The disappearance of Lohachara island off the coast of India, once home to 10,000 people, marks the first time an inhabited island has been submerged by rising seas many attribute to global warming.
It’s important to recognize that despite our current environmental consciousness and efforts to live sustainably, we continue to destroy our planet’s ecosystems at an alarming rate. Right now, for example, Texas is planning to build coal-burning power plants that will produce 78 million tons annually of the carbon dioxide that leads to global warming, more than entire countries like Sweden. Meanwhile, in Africa’s Congo Basin, forests are disappearing at a rate of 3.7 million acres a year.
These are just two of the headlines received here at Green Technology Forum on the day this story was written. Unfortunately, every day reveals similar bad news for the environment. Taken cumulatively, this amounts to a crisis that threatens the survival of life on earth.
But our actions and the technologies we use can heal as well as harm. Our every action, our every thought, affects the quality of life on earth for all things. Right action begins with knowledge—the knowledge of environmental systems and impacts necessary to guide our actions in the proper direction. The goal of Green Technology Forum is to offer information, insight and ideas that will help you make informed decisions, particularly about emerging super-technologies like nanotechnology and biotechnology, to ensure their responsible use and help heal our planet’s living systems.
Are there limits beyond which humans should not venture? Many advances in nanotechnology and biotechnology raise this question because they enable us to do things, even to be things, we never could do or be before. They give us the power to manipulate the most fundamental building blocks of nature and the ability to transform anything according to our desires. Many people feel that extreme transformations, such as taking control of our own evolution, violate a fundamental aspect of our humanity instilled by nature or by God. They argue that we should be content with our nature, with our DNA, and with our lot in life. They feel that through our technology we reached a line we should not cross, or have already crossed as we are, for example, currently engineering future generations through genetic diagnosis and selection.
To better understand the argument for limiting human exploration, let’s take it out of the nanoworld, where it can be frustratingly abstract, and apply it to another frontier—outer space. While not as radical a departure as redesigning our DNA, space exploration raises similar concerns for many. Shouldn’t we learn to care for our own world before we venture off to others? How can we justify the billions of dollars required to take us to another planet while people starve on ours?
Many people feel that space exploration offers an exciting frontier to humanity. When, for example, President George W. Bush called for a manned mission to Mars in 2004, the echoes of manifest destiny were obvious. “Two centuries ago,” he said, “Meriwether Lewis and William Clark left St. Louis to explore the new lands acquired in the Louisiana Purchase. They made that journey in the spirit of discovery, to learn the potential of vast new territory, and to chart a way for others to follow. America has ventured forth into space for the same reasons. We have undertaken space travel because the desire to explore and understand is part of our character.”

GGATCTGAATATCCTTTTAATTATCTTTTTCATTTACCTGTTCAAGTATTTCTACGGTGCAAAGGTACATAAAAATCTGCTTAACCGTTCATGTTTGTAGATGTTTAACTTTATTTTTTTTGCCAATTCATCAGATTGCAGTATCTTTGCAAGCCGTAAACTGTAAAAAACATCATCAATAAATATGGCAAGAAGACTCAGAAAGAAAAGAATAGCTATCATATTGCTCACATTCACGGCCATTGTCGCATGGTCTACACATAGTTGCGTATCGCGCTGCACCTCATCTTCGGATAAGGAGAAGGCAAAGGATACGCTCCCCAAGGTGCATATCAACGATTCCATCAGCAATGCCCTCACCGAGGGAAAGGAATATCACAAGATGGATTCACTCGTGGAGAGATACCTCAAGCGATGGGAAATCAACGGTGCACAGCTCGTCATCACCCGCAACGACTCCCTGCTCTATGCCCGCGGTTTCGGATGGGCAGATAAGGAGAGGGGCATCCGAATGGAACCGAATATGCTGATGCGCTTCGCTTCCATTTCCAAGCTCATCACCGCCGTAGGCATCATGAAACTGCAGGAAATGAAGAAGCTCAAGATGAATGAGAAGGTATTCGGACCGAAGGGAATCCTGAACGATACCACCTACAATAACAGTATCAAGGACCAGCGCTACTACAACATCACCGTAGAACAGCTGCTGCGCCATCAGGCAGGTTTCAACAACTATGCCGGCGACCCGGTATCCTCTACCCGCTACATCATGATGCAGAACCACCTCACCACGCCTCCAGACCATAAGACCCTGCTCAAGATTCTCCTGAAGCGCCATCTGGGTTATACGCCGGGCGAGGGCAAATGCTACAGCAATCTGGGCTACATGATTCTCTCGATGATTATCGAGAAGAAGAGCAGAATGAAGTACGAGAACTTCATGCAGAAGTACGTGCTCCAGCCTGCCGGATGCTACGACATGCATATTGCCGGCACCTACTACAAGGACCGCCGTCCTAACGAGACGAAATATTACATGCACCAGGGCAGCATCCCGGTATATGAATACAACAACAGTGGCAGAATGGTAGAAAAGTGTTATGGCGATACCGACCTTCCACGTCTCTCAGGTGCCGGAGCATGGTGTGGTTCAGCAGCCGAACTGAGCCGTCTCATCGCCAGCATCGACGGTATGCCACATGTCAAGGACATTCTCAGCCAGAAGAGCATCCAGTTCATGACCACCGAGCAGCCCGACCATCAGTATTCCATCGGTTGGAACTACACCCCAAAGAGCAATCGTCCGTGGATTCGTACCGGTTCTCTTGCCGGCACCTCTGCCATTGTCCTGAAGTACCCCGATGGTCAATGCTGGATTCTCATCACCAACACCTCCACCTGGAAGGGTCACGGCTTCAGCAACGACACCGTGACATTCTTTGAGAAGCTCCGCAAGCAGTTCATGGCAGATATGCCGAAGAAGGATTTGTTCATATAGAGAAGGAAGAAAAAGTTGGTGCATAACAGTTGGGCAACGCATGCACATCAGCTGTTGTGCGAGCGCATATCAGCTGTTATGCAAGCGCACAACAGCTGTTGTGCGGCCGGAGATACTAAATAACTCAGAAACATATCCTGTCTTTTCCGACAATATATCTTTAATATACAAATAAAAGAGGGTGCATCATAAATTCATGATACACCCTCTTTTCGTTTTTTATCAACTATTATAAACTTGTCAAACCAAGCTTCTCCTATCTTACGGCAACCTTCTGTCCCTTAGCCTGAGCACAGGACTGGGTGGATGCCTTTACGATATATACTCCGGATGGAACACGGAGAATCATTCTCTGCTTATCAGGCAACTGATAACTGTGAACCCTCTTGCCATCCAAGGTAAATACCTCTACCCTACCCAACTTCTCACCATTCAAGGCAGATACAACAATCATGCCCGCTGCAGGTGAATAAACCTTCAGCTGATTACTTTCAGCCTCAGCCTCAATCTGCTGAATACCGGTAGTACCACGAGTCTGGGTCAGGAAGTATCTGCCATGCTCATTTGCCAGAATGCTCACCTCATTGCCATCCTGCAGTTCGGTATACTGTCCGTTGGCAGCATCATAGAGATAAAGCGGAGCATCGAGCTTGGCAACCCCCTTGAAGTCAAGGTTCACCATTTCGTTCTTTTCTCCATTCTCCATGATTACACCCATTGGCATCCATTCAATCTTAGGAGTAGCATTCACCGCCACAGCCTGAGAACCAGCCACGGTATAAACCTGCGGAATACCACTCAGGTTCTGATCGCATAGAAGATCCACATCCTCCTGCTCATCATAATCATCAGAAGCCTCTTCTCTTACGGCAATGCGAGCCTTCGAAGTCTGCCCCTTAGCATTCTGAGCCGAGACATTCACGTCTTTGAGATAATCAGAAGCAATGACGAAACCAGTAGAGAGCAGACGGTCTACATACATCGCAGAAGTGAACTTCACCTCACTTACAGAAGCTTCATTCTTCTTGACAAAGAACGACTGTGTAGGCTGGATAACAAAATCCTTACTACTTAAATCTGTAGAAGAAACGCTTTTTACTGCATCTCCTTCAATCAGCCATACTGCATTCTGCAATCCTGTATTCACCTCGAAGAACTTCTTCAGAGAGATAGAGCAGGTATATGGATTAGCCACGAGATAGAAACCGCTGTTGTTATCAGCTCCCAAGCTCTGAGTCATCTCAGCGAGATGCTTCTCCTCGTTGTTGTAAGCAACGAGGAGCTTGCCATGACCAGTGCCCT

An earlier milestone in space exploration was an occasion for at least one observer to offer an opposing view. On July 20, 1969, as Apollo 11 settled onto the surface of the moon, Shunryu Suzuki, abbot of the San Fransisco Zen Center, addressed his students. “If you say, ‘This is a rock from the moon,’ you will be very much interested in it. Actually I don’t think there is a great difference between rocks we have on the earth and those on the moon. Even if you go to Mars, I think you will find the same rocks. I am quite sure about it. So if you want to find something interesting, instead of hopping around the universe like this, enjoy your life in every moment, observe what you have now, and truly live in your surroundings.”
In admonishing his students to focus on enjoying their lives here and now rather than go hopping around the universe in search of something more interesting, Suzuki Roshi seemed to be suggesting limits beyond which the quest for more exotic experience causes us to miss the fullness of the here and now. Bush, in contrast, displays the more typically western attitude that in order to enjoy life we must be free to expand our horizons.
The contrast between these opposing views reminds me of a comment attributed to Brian Eno, who said, “Western religion is one of self-improvement; Eastern religion is one of self-acceptance.” The question with respect to nanotechnology and biotechnology is, how much self-improvement is acceptable. In fact, some of what we consider improvements at the time could prove in the long run not to improve things at all. And, as author Bill McKibben observes, we may even run the risk of losing the “self” in self-improvement if we take it too far, altering ourselves so radically that we lose whatever it is that makes us fundamentally human.
Nanocables that convert light into electricity could power nano-sized robots or micro-machines. Their similarity in size and function to the antennae used by bacteria for photosynthesis means it might also be possible to connect them to such organisms, creating hybrid devices.